In a recent report from the U.S. Navy, it confessed that systems the U.S. readily relies on to mobilize, deploy and sustain forces have been targeted by cyber criminals, leaving officials to question its reliability.
“The Navy’s report on their resilience and reliability is that watershed moment not only for the Department of Defense but for all agencies in the federal government, and I would even proffer in the private sector, to have an honest, internal look at their systems, their data, their capabilities and their protection mechanisms and where they have vulnerabilities and how the threats are manifested in their organizations,” Bill Evanina, director of the National Counterintelligence and Security Center in the Office of the Director of National Intelligence, said after speaking at the Intelligence and National Security Alliance (INSA) event on supply chain management in Arlington, Virginia, on April 1.
Federal News Network reports that the Navy's report highlights challenges every agency faces from systems under attack.
The report, while transparent, has left many worried about the organization as a whole. Evanina continued to tell the audience how over 20 individuals and companies from China were arrested or indicted by the DoJ, with many of the crimes affecting the supply chain industry.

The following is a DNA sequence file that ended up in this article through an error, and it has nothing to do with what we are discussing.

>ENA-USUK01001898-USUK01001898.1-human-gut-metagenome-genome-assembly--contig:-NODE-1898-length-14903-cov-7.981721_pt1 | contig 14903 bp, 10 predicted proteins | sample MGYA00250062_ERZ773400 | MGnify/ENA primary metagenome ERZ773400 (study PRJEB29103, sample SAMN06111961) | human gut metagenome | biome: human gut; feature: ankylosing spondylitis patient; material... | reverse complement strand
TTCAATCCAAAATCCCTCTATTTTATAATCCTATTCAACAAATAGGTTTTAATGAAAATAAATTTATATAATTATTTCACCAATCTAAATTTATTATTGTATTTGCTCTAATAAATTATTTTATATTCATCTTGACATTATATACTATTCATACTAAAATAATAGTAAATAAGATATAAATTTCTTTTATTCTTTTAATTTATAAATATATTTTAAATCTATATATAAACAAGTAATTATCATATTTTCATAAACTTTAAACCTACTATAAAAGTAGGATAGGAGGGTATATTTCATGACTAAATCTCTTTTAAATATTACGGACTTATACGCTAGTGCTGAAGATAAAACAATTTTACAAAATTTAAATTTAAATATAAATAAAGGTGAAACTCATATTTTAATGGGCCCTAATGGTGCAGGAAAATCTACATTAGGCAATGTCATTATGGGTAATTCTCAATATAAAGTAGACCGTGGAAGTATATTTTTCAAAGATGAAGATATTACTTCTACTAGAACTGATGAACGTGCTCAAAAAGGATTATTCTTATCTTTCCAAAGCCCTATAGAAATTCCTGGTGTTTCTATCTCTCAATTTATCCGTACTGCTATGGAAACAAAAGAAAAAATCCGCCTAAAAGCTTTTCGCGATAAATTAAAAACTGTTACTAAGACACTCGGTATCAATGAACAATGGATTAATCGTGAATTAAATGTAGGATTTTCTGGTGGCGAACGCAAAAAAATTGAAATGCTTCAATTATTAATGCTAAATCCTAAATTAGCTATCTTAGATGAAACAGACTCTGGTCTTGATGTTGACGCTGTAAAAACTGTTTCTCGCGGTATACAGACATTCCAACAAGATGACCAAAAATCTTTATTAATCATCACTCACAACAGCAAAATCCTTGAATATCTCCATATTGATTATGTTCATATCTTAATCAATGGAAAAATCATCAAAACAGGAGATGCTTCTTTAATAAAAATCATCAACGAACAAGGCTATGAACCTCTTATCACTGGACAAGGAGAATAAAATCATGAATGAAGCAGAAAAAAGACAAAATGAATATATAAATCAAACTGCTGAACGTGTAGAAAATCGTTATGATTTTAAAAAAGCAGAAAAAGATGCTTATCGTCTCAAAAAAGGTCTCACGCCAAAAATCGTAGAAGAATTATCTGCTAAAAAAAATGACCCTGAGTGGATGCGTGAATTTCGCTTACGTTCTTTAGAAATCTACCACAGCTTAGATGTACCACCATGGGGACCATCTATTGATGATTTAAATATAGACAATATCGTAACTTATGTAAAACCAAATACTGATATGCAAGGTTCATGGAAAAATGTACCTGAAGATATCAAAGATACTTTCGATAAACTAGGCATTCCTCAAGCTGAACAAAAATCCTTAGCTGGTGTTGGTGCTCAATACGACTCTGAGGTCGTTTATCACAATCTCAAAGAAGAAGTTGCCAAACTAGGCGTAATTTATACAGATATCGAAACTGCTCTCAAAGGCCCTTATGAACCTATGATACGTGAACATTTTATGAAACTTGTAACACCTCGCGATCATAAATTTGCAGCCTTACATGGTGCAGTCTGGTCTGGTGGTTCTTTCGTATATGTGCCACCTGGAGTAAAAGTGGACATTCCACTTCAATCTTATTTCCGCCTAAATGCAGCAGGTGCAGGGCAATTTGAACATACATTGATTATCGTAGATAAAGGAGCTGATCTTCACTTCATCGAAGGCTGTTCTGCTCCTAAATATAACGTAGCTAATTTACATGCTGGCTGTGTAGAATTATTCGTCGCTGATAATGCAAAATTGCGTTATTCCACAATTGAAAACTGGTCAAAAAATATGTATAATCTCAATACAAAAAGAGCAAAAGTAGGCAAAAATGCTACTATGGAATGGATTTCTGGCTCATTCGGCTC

"What hurts us every day becomes numb, and my fear is with respect to supply chain, we cannot be numb," he says.
During the second annual Supply Chain Integrity Awareness month, the ODNI is leading the effort to secure every aspect of the supply chain, noting that some of the weakest links are procurement processes and acquisition workforce.
According to Federal News Network, the Navy's report highlights mistakes and shortcomings that have existed for decades. Evanina urges supply chain workers to get a common, core framework before companies take action against cyber crimes. With the report, companies can understand how adversaries are infiltrating the supply chain and what is the most at risk.